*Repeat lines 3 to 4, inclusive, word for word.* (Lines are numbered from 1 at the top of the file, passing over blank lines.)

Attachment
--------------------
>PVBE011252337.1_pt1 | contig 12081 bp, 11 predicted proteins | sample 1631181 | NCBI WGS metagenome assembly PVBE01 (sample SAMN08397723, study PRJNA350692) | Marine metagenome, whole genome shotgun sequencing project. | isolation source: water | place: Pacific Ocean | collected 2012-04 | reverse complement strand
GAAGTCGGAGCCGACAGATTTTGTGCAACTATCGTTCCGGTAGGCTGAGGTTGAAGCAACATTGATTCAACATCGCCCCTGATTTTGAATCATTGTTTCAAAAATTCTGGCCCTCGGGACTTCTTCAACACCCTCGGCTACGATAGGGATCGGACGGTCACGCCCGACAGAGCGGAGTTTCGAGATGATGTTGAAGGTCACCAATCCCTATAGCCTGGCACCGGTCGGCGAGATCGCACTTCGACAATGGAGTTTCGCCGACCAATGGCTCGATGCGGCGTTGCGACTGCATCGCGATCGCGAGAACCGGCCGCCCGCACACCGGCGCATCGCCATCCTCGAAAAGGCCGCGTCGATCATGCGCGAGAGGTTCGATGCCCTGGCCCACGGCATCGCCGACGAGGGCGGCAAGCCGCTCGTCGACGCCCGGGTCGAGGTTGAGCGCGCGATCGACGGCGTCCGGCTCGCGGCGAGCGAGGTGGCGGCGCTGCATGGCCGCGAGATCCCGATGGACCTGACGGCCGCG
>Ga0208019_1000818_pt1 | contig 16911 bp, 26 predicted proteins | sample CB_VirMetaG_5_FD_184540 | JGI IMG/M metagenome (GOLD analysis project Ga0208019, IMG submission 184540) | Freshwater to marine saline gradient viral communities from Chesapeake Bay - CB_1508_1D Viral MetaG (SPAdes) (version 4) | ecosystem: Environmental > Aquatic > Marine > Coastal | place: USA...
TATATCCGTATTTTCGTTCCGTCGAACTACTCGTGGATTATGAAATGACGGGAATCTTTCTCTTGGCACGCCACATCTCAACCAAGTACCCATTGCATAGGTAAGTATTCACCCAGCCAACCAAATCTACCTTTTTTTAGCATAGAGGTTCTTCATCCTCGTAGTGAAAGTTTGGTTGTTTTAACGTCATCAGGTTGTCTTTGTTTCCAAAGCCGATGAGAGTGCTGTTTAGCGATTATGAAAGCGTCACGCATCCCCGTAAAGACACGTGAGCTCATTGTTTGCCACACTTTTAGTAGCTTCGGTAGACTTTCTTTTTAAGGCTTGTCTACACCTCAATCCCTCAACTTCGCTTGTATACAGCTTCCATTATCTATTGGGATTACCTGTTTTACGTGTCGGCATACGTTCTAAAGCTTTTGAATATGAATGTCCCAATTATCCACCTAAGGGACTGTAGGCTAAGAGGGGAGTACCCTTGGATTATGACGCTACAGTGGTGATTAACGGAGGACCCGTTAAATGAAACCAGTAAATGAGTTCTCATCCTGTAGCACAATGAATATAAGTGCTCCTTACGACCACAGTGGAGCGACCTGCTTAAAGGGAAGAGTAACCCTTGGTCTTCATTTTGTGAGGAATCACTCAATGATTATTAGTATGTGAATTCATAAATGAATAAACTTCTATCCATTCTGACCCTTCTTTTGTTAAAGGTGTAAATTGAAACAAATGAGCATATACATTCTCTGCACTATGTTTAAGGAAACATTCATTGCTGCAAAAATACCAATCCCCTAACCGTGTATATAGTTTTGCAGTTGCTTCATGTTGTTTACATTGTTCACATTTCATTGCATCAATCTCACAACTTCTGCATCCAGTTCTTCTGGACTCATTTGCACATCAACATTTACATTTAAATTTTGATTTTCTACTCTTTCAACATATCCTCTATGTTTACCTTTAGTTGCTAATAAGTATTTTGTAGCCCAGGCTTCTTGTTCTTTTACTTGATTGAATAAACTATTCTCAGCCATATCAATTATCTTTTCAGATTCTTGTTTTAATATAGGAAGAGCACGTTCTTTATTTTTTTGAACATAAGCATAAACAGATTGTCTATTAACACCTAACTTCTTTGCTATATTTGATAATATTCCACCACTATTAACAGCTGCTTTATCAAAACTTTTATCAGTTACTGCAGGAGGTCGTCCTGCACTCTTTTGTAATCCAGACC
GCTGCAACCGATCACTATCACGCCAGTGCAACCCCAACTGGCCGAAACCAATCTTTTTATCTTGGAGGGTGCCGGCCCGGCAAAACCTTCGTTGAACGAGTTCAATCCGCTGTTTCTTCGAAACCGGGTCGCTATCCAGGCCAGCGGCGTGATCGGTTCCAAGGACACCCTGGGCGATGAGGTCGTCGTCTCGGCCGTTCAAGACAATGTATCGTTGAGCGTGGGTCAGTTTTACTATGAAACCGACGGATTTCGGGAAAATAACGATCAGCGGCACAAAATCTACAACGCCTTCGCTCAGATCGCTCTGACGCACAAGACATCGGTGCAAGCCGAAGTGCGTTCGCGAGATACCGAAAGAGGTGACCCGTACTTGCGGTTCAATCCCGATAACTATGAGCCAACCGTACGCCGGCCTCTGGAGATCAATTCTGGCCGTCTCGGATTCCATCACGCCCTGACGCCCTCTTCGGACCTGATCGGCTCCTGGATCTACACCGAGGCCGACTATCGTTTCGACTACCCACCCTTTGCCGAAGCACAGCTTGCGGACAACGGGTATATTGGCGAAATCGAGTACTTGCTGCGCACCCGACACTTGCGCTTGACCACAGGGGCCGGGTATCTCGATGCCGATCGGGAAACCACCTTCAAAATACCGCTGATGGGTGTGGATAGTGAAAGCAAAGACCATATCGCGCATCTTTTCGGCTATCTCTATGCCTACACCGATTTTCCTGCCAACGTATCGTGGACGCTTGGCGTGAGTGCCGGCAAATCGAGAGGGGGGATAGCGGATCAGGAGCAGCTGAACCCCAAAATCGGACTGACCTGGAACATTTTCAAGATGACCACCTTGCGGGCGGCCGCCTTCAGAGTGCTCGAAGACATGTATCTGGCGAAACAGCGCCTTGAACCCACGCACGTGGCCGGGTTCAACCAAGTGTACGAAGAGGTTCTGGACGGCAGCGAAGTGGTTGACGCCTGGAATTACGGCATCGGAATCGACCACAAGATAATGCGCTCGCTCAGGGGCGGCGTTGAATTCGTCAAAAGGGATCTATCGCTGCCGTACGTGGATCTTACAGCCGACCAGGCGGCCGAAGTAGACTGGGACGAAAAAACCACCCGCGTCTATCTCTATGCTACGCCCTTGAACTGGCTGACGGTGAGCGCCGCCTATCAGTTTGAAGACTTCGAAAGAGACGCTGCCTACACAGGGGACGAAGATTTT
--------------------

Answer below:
>Ga0208019_1000818_pt1 | contig 16911 bp, 26 predicted proteins | sample CB_VirMetaG_5_FD_184540 | JGI IMG/M metagenome (GOLD analysis project Ga0208019, IMG submission 184540) | Freshwater to marine saline gradient viral communities from Chesapeake Bay - CB_1508_1D Viral MetaG (SPAdes) (version 4) | ecosystem: Environmental > Aquatic > Marine > Coastal | place: USA...
TATATCCGTATTTTCGTTCCGTCGAACTACTCGTGGATTATGAAATGACGGGAATCTTTCTCTTGGCACGCCACATCTCAACCAAGTACCCATTGCATAGGTAAGTATTCACCCAGCCAACCAAATCTACCTTTTTTTAGCATAGAGGTTCTTCATCCTCGTAGTGAAAGTTTGGTTGTTTTAACGTCATCAGGTTGTCTTTGTTTCCAAAGCCGATGAGAGTGCTGTTTAGCGATTATGAAAGCGTCACGCATCCCCGTAAAGACACGTGAGCTCATTGTTTGCCACACTTTTAGTAGCTTCGGTAGACTTTCTTTTTAAGGCTTGTCTACACCTCAATCCCTCAACTTCGCTTGTATACAGCTTCCATTATCTATTGGGATTACCTGTTTTACGTGTCGGCATACGTTCTAAAGCTTTTGAATATGAATGTCCCAATTATCCACCTAAGGGACTGTAGGCTAAGAGGGGAGTACCCTTGGATTATGACGCTACAGTGGTGATTAACGGAGGACCCGTTAAATGAAACCAGTAAATGAGTTCTCATCCTGTAGCACAATGAATATAAGTGCTCCTTACGACCACAGTGGAGCGACCTGCTTAAAGGGAAGAGTAACCCTTGGTCTTCATTTTGTGAGGAATCACTCAATGATTATTAGTATGTGAATTCATAAATGAATAAACTTCTATCCATTCTGACCCTTCTTTTGTTAAAGGTGTAAATTGAAACAAATGAGCATATACATTCTCTGCACTATGTTTAAGGAAACATTCATTGCTGCAAAAATACCAATCCCCTAACCGTGTATATAGTTTTGCAGTTGCTTCATGTTGTTTACATTGTTCACATTTCATTGCATCAATCTCACAACTTCTGCATCCAGTTCTTCTGGACTCATTTGCACATCAACATTTACATTTAAATTTTGATTTTCTACTCTTTCAACATATCCTCTATGTTTACCTTTAGTTGCTAATAAGTATTTTGTAGCCCAGGCTTCTTGTTCTTTTACTTGATTGAATAAACTATTCTCAGCCATATCAATTATCTTTTCAGATTCTTGTTTTAATATAGGAAGAGCACGTTCTTTATTTTTTTGAACATAAGCATAAACAGATTGTCTATTAACACCTAACTTCTTTGCTATATTTGATAATATTCCACCACTATTAACAGCTGCTTTATCAAAACTTTTATCAGTTACTGCAGGAGGTCGTCCTGCACTCTTTTGTAATCCAGACC